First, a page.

CLOSINGS AND DELAYS:

Alter High School, Ascension School, BSF Dayton Day Women, Jefferson Township Local Schools, Kettering City Schools, L&M Products Inc., Liberty High School, Mont. Co. E.S.C. Learning Centers, Moraine Seniors Citizens Club, Ron West Barber College, Senior Center of Sidney/Shelby Co., Sidney City Schools, Sidney Holy Angels, Southeastern Local Schools, St. Albert the Great School, St. Charles Elementary, Wilmington City Schools,

Partners put up $1 million to promote river’s value for 16 local cities

Published: Tuesday, January 02, 2018 @ 4:38 PM


            Hamilton residents, property owners and others have provided their ideas about what the future of development along the Great Miami River should be like. MIKE RUTLEDGE / STAFF
Hamilton residents, property owners and others have provided their ideas about what the future of development along the Great Miami River should be like. MIKE RUTLEDGE / STAFF

A new regional coalition plans to step up its efforts in 2018 to promote the Great Miami River as a resource not only for water and play, but also as a driver for tourism and economic development for 16 communities up and down the 99-mile corridor.

“It is not just for recreation. It is also for cultural tourists. It’s for people who love to dine on the river. It’s for people who are going to festivals. ,” said Elizabeth Connor, who is coordinator of Great Miami Riverway, the branding, placemaking and way-finding effort.

By the end of the year, those launching kayaks in the river or pedaling bikes down a trail may find a dozen or more new kiosks along the river. The 9-feet-high kiosks made primarily of aluminum will provide locational information as well as highlight nearby attractions and upcoming destinations. About 50 sites have been identified for the kiosks that will be installed over the next several years.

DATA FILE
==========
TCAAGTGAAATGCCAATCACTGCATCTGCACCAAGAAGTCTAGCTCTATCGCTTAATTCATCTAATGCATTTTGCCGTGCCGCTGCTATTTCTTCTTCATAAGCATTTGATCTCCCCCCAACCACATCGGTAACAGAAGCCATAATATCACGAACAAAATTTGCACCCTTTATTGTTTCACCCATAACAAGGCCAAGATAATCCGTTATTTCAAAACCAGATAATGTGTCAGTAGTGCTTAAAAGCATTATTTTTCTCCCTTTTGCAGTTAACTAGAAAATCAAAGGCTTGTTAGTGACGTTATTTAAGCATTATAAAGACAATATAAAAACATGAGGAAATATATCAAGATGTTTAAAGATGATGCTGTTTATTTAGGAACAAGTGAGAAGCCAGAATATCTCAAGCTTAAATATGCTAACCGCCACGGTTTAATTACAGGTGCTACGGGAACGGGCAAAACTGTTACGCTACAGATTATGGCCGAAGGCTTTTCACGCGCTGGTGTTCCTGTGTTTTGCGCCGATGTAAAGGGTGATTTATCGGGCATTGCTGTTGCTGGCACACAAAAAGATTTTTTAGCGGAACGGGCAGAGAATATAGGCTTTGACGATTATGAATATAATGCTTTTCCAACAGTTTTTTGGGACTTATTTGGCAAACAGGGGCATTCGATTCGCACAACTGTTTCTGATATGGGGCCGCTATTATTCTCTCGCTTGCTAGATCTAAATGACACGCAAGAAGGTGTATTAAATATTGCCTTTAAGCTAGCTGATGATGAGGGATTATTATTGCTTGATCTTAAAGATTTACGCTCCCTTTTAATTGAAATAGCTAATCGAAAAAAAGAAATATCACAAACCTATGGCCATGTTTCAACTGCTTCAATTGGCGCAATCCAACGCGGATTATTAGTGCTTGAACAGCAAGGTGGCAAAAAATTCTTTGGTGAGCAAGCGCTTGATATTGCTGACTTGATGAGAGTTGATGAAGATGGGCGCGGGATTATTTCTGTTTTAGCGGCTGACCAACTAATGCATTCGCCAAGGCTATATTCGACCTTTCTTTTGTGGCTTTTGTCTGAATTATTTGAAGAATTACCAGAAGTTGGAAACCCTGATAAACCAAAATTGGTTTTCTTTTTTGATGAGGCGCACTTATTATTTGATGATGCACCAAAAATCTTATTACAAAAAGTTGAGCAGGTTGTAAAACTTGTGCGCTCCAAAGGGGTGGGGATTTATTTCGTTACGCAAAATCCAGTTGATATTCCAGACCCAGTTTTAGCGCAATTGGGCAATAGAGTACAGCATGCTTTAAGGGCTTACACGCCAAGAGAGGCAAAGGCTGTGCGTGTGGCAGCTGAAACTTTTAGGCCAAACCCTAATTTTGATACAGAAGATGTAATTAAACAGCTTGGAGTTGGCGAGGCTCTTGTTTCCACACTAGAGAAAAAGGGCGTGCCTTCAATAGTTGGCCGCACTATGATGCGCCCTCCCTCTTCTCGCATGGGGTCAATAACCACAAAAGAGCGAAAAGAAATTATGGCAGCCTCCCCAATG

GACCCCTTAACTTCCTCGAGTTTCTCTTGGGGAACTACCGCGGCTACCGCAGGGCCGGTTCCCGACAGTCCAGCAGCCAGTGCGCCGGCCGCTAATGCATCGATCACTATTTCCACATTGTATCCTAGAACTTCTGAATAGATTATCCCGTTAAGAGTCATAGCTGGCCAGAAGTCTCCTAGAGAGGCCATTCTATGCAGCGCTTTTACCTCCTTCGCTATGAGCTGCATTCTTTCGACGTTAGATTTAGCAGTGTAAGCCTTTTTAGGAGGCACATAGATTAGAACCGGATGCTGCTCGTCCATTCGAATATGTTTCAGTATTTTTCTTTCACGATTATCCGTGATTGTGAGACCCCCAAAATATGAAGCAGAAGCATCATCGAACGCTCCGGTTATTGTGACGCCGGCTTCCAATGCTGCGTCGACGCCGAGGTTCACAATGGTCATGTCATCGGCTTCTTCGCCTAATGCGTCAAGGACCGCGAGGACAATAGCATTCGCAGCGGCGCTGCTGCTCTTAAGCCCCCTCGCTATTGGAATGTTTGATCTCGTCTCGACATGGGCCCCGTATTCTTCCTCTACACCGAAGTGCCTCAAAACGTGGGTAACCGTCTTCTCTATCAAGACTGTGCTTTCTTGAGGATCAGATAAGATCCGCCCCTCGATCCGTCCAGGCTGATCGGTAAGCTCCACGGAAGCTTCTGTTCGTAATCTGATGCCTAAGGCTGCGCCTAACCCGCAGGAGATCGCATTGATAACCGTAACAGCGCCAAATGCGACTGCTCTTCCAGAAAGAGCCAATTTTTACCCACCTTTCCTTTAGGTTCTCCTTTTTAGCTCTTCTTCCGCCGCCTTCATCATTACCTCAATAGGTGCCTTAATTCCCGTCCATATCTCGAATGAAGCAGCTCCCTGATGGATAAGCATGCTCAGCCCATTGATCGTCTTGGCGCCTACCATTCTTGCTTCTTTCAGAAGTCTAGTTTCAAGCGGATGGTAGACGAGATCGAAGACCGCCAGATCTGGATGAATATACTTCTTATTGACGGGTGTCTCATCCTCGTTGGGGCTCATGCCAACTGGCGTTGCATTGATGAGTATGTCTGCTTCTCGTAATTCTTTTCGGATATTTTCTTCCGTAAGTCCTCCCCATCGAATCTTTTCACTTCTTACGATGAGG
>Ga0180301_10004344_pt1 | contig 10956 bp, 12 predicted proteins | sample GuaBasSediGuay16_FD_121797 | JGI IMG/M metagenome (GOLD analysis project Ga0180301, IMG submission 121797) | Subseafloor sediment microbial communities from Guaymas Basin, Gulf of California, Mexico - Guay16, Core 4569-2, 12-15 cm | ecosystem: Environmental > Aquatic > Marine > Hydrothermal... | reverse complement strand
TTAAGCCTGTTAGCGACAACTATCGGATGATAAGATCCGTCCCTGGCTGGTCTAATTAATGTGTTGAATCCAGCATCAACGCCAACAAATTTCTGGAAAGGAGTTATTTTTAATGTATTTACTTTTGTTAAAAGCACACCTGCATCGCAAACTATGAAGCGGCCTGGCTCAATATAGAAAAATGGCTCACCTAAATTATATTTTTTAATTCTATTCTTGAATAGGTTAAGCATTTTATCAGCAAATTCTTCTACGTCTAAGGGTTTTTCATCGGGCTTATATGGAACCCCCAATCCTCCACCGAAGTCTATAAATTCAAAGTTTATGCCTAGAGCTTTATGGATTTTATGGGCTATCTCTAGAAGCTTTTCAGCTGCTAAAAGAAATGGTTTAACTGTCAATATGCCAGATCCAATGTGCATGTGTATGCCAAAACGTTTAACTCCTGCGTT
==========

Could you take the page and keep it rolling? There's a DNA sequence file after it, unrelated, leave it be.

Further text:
RELATED: More downtown Great Miami River access coming for kayakers

MORE: Increased drug use triggers new worry: water quality

Great Miami Riverway’s scope extends from Sidney to Hamilton and is a collaboration of 19 jurisdictions and organizations to help promote the waterway and its nearby amenities to both area communities and broader audiences.

The partners put up $1 million to see the effort through five years. The plan also includes a website.

“We want to be sure we are highlighting this as a destination for not just regional people, not just the state, but for people throughout the United States,” Connor told Montgomery County Commissioners during a presentation Tuesday.

RELATED: Study: River effort will stimulate jobs, development

Montgomery County attracted and funded a fifth of a $250,000 U.S. Army Corps of Engineers 2014 study of the river that helped lead to the initiative’s formalization last year as Great Miami Riverway. Other key events in the formation included University of Dayton’s first River Summit in 2008, the Ohio’s Great Corridor Association in 2010 and a 2015 Dayton Development Coalition Community Fly-In to Washington, D.C., that featured discussions about riverfront development with area lawmakers.

Communities along the riverway have invested more than $500 million in riverfront development during the past 10 years, according to the organization.

RELATED: 20-year plan tries to make Dayton’s rivers more accessible, profitable

Seven of the cities — Dayton, Hamilton, Miamisburg, Middletown, Piqua, Troy and West Carrollton — have projects in the works or putting new riverfront plans together to leverage the natural resource.

“The river is our mountain. It’s our ocean,” said Sarah Hippensteel Hall, manager of watershed partnerships at the Miami Conservancy District, the fiscal arm of the regional partnership. “We have something very special in our backyard.”

In November, Troy officials received the results of a riverfront study. More use of the area north of the river near the downtown was among the recommendations including the prospect of a northern river district.

RELATED: What does a $140K study say about Troy’s development potential?

Hamilton also embarked on a new master plan, gathering input in November. The River District Master Plan is being developed by W Architecture and Landscape Architecture in Brooklyn, N.Y., and should be completed within a couple months.

MORE: Future of Hamilton’s riverfront development starts tonight

MORE: Miamisburg’s $1.5 million plan would improve downtown park access

Dayton and Miamisburg have made millions of dollars in improvements to their downtown riverfront parks in recent years. So, too, has Middletown, where plans have been sluggish for a $1.1 million Bicentennial Commons River Center. Plans there are expected to move forward this year.

By the numbers: